Nintendo Wii Becomes a Console of the Past

Phillip is a member of The Motley Fool Blog Network -- entries represent the personal opinion of the blogger and are not formally edited.

As the tech giants gathered for the E3 conference on June 10, Nintendo (NASDAQOTH: NTDOY.PK), a company that has been relatively silent of late, spent a few minutes discussing a new release of the videogame "Bayonetta."

What this focus means

This focus on a single videogame doesn't bode well for those holding stock in Nintendo.  After all, the company's flagship Wii is now nearly seven years old. The newest version of that device, the Wii U, released late last year, only featured 29 video games at the time of the release, and it isn't significantly different from the original device.

The Wii was groundbreaking in its time, but Nintendo will have to get to work on a new console if it is going to compete with the upcoming releases of Microsoft's (NASDAQ: MSFT) Xbox One and Sony's (NYSE: SNE) PlayStation 4. The new Xbox is slated to be released in November, and the PlayStation is set for release around the "holidays," according to Sony.

Focus on a single, distant game

Nintendo's focus on a single game that isn't even due for release until next year should concern investors. The company might be in a position where it is becoming as irrelevant as BlackBerry has in the smartphone market. Nintendo's share price has essentially fallen after a two-year spike following the release of the original Wii. In fact, at around $12.50, the share price is roughly half of what it was during the recession. 

What the other guys are doing

As Nintendo gains little attention about the release of a videogame, Sony and Microsoft have made headlines over the release of their respective gaming systems. By the end of the year,  gaming customers will be able to buy the new consoles, which will be wrapped and placed under many Christmas trees, while the Wii accumulates dust in a over-packed closet next to a Sega Genesis, a Game Boy, a couple Slinkies, several yo-yos, and other abandoned toys.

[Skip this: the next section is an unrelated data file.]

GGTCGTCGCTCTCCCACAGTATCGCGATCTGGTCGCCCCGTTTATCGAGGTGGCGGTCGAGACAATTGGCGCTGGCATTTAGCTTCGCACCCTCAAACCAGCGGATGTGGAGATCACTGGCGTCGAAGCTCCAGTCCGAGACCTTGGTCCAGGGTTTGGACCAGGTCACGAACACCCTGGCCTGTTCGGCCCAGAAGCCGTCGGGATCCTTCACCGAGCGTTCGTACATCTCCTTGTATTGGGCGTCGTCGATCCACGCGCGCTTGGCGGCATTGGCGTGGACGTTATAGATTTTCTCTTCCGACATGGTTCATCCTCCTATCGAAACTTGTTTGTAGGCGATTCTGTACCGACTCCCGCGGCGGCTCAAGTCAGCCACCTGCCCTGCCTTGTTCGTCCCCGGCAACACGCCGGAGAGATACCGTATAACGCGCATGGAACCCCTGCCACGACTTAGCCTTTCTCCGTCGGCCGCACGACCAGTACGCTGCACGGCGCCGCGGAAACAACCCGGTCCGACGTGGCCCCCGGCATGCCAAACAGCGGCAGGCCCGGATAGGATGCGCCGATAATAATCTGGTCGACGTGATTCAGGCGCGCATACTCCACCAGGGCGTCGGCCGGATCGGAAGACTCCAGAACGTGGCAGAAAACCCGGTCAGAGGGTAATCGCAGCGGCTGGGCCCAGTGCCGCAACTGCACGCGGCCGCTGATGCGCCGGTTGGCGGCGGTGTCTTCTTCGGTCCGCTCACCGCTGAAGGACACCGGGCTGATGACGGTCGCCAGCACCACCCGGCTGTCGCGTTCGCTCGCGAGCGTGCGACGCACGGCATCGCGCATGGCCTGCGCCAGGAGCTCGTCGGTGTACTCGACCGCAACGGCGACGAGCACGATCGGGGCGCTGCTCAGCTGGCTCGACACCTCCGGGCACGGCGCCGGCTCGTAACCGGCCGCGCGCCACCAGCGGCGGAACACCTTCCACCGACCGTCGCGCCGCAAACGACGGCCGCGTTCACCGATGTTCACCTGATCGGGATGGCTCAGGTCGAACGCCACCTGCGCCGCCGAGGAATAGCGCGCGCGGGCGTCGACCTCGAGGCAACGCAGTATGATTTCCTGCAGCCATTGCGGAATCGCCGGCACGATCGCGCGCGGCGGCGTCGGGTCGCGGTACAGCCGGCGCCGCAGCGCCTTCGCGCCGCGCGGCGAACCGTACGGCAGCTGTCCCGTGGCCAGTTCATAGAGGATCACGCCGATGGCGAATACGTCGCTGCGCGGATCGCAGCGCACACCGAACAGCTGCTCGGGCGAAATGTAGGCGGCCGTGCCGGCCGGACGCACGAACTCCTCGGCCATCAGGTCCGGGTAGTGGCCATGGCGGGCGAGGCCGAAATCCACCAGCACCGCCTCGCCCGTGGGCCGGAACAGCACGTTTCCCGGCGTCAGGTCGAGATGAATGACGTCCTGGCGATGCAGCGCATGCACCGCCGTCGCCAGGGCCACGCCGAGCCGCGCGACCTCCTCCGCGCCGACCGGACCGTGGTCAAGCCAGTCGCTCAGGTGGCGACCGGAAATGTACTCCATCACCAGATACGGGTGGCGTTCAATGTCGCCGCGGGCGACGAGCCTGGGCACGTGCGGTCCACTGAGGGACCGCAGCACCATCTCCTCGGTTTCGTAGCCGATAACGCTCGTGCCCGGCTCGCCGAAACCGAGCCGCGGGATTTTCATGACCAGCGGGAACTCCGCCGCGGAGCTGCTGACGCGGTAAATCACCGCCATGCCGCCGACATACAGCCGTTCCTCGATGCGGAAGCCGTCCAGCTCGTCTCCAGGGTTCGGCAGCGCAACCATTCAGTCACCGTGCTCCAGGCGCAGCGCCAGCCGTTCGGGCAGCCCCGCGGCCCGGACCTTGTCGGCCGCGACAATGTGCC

Fight for the top spot

In the battle for console supremacy, Sony officials said on June 10 the PlayStation 4 will cost $399, which is $100 cheaper than the Xbox One. Furthermore, Microsoft indicated its device will have restrictions on users. For example, they can only trade in games at authorized retailers, they can only pass a game on to a friend once, and they have to be friends for at least 30 days. Those restrictions, coupled with the higher price tag, will likely result in fewer sales for Microsoft. However, the company can be sure it will at least be the second most-chosen device, since Nintendo hasn't made a major breakthrough since the original release of the Wii in 2006.

Units by sales

VGChartz, in its most recent sales report, showed that the PlayStation 3 sold 127,649 units in the first week of May, compared to 92,388 units of the Xbox 360, and 26,864 units of the Wii U. The same company reported that PlayStation 3 sales have passed the Xbox 360 sales. PlayStation 3 consoles have been sold by Sony 77,313,472 times compared to 77,311,669 Xbox 360 sales, according to the May 28 story. The Wii U sales weren't included in the research because that device is relatively new.

Importance of upcoming console releases

The upcoming release of the PlayStation 4 and Xbox One is important for Microsoft because the company seems to be losing out in every other sector of which it is a part. Bloomberg reported on March 14 that 1.5 million Microsoft Surface devices have been sold, compared to nearly 23 million iPads sold in last year's final quarter alone. Microsoft needs to find a way to come out with its own hardware, rather than try to copy the inventions of others. However, Microsoft will likely continue to dominate the computer software sector in the years ahead, as there are few company's looking like they are challenging Microsoft Office. If Sony dominates in the sales of the PlayStation 4, Microsoft will have to sustain another blow to a market segment.

Nintendo's irrelevancy

In an industry where being current will drive profits, Nintendo is lagging behind. Sony has consistently been ahead of the pack in the release of its gaming systems, and it looks to have console releases down to an art. Microsoft still has time to change many of the restrictions on the Xbox One, but if sales of both consoles were to begin today, Sony would be far ahead of the pack. Nintendo, well that company will have increase research and development activity to really get back in the action.

It's been a frustrating path for Microsoft investors, who've watched the company fail to capitalize on the incredible growth in mobile over the past decade. However, with the release of its own tablet, along with the widely anticipated Windows 8 operating system, the company is looking to make a splash in this booming market. In a new premium report on Microsoft, a Motley Fool analyst explains that while the opportunity is huge, so are the challenges. The report includes regular updates as key events occur, so make sure to claim a copy of this report now by clicking here.

Phillip Woolgar has no position in any stocks mentioned. The Motley Fool recommends Nintendo. The Motley Fool owns shares of Microsoft. Try any of our Foolish newsletter services free for 30 days. We Fools may not all hold the same opinions, but we all believe that considering a diverse range of insights makes us better investors. The Motley Fool has a disclosure policy. Is this post wrong? Click here. Think you can do better? Join us and write your own!

blog comments powered by Disqus